BY PROFESSOR IAN BLACKSHAW
At the beginning of a new football season, football hooliganism, often referred to as ‘the English disease’, is once again in the news with the announcement of new guidelines that have just been issued to tackle the problem.
Although arrests for football-related offences at domestic and international games are down by 24% for the period 2011 -2012, with football banning orders down from 3,173 to 2,750, the Crown Prosecution Service (CPS) and the Association of Chief Police Officers (ACPO) are determined to rid the ‘beautiful game’ of this scourge in England and Wales.
In a joint initiative of the Police and Prosecutors, they set out in their guidelines how violence, disorder, criminal damage and abuse will be tackled. In particular, assault of players by fans, discriminatory chanting, invasions of pitches and the throwing of flares and fireworks at football grounds will be specifically targeted. Also, online abuse of players and fellow supporters on social media, such as ‘twitter’ and ‘facebook’, with the focus on homophobia, the last taboo in football, will be outlawed. For example, it has been reported that fans of Brighton and Hove Albion Football Club have been subjected to homophobic abuse at some 70% of their away games last season; Brighton being regarded by many as the ‘gay capital’ of England!
The CPS said that, whilst there was a place for humour in football, “where the line between humour and offensive behaviour is crossed then positive action will be taken.”
This tough stance by the CPS and ACPO is being supported by the English Football Association, whose spokesman “welcomed” this initiative. Nick Hawkins, lead sports prosecutor at the CPS, summed up the position in the following uncompromising terms:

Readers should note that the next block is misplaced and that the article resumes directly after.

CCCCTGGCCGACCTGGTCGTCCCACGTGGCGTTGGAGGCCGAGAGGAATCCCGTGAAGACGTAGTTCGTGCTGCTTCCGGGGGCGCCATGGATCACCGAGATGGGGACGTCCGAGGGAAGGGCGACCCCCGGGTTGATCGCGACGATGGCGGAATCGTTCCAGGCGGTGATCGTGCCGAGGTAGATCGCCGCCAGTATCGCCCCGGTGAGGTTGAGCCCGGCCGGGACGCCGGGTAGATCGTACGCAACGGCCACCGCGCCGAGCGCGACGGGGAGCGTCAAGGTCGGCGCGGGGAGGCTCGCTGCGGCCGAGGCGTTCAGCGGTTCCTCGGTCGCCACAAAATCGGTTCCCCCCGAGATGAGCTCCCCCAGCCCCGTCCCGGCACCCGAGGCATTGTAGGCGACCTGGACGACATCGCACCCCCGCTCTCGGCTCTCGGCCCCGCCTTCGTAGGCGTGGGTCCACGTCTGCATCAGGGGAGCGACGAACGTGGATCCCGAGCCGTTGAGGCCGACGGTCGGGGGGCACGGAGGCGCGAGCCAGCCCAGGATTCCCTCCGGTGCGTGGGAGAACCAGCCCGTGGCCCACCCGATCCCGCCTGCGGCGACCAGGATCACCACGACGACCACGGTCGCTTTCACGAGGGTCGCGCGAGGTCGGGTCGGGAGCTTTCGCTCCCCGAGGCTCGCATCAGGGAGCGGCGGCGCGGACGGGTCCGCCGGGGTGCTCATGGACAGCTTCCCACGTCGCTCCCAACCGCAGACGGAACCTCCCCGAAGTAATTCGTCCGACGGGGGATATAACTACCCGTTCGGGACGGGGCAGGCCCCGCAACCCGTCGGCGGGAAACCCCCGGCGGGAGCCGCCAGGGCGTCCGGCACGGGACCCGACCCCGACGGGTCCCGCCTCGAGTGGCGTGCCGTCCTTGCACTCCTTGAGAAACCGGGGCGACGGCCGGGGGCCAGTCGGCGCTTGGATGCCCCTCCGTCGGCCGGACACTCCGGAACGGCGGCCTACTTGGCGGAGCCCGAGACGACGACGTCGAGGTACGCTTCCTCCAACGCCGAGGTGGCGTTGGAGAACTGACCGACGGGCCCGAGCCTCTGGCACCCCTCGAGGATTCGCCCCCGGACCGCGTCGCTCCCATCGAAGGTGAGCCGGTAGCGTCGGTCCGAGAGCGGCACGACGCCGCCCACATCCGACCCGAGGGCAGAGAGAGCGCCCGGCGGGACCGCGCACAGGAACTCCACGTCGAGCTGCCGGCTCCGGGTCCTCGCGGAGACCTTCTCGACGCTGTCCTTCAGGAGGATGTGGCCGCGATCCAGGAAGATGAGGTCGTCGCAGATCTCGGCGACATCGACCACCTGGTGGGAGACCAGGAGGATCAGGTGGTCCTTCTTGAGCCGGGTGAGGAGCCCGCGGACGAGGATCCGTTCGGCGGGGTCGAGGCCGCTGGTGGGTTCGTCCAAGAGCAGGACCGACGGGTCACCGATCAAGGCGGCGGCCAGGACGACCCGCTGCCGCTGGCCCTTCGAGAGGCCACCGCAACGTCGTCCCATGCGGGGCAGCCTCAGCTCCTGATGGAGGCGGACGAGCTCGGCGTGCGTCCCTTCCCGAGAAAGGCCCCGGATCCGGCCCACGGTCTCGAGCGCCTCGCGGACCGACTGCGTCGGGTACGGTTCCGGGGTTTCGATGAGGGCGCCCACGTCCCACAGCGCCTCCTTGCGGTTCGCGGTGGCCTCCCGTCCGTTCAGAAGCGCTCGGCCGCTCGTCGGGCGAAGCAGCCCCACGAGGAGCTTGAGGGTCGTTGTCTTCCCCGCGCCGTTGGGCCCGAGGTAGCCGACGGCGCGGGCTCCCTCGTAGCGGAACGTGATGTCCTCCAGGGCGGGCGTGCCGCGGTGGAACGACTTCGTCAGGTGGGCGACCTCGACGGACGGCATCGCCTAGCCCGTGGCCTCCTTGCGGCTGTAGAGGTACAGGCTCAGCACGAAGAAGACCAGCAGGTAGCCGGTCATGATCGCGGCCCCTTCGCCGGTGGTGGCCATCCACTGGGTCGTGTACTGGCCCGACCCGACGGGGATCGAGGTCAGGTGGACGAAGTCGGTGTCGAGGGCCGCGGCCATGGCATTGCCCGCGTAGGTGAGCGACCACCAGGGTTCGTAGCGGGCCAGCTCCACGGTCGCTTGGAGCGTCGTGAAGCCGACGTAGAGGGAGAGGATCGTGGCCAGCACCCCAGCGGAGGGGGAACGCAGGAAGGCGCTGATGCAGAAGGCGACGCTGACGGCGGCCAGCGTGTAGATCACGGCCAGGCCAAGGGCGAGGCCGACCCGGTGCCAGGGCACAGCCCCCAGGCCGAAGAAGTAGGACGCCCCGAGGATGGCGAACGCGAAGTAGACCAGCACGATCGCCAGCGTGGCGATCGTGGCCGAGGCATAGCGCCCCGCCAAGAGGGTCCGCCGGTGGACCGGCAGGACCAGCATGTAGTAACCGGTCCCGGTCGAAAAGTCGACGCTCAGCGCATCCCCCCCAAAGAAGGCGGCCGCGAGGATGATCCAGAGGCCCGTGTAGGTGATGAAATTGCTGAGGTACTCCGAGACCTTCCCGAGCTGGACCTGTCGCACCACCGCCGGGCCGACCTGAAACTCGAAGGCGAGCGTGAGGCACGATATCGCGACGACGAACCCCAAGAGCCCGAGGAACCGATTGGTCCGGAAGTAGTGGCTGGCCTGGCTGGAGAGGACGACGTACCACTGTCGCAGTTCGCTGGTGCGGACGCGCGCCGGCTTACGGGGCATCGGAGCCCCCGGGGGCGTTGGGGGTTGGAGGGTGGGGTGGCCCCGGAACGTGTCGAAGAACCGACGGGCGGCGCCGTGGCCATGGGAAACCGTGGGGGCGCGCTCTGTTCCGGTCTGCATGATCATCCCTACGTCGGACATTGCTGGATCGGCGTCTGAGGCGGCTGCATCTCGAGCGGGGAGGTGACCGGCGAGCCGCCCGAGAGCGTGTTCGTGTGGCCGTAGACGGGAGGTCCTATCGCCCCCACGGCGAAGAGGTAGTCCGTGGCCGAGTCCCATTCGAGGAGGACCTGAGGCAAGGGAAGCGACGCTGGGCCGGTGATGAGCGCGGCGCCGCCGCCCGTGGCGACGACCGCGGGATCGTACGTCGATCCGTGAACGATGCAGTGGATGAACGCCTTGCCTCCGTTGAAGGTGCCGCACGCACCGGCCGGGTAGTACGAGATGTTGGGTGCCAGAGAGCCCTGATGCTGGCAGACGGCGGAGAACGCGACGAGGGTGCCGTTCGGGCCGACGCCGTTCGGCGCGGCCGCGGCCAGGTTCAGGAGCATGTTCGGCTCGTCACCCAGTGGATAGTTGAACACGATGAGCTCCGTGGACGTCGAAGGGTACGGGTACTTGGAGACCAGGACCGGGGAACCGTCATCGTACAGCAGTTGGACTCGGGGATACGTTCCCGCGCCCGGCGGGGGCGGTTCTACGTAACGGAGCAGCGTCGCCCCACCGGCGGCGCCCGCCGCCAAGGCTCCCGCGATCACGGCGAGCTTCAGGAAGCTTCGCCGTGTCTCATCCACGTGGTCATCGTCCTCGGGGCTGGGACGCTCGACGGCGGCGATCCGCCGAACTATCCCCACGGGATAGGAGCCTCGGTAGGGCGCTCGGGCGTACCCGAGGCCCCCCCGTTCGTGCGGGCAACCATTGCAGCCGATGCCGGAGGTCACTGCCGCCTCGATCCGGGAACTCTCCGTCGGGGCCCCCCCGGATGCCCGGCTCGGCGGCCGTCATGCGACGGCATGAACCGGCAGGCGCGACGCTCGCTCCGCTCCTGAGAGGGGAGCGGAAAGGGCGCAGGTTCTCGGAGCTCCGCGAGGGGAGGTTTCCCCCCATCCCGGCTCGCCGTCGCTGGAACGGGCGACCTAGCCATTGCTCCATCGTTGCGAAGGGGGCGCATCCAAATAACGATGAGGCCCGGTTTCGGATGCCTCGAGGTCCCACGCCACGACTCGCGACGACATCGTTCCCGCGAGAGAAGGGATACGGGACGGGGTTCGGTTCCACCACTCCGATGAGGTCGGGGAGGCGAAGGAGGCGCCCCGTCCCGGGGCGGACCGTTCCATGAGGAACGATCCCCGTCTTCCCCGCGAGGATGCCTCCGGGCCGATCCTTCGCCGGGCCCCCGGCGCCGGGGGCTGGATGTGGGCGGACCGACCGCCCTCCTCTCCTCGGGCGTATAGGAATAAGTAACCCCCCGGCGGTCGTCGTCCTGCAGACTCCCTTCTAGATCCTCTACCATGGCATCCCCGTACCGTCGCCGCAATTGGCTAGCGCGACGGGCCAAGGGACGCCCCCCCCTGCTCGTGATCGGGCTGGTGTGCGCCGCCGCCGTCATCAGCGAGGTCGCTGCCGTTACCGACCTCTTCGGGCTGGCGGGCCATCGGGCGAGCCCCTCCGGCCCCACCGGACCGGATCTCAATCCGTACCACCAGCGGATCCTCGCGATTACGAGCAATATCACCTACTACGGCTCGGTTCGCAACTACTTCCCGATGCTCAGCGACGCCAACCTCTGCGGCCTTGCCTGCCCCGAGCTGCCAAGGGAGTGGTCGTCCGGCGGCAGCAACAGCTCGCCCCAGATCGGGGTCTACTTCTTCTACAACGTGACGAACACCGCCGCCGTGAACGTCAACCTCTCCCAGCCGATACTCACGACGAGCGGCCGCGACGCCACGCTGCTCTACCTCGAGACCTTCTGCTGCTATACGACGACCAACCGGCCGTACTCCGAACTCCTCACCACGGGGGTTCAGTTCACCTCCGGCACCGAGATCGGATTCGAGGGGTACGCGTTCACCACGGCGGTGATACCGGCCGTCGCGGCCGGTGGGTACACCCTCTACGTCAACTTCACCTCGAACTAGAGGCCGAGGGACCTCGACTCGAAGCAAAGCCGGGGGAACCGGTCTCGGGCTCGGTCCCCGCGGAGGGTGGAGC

“Decent, law-abiding football fans deserve to be reassured that the criminal justice system is better equipped than ever before to protect their right to follow their teams in safety, while players, referees and supporters should know that harassment and abuse against them will not be tolerated.”
We have heard tough words about kicking hooliganism out of football many times before from national and international football authorities, so this time, if this initiative is to have any credibility at all, fine words will have to be matched by deeds, with prosecutions of offenders and the imposition of three-year long football banning orders, which will prevent them from attending the 2014 FIFA World Cup in Brazil and Euro 2016 in France!
Zero tolerance must be the name of the game!
Prof Dr Ian Blackshaw is an International Sports Lawyer and Academic and may be contacted by e-mail at ‘firstname.lastname@example.org’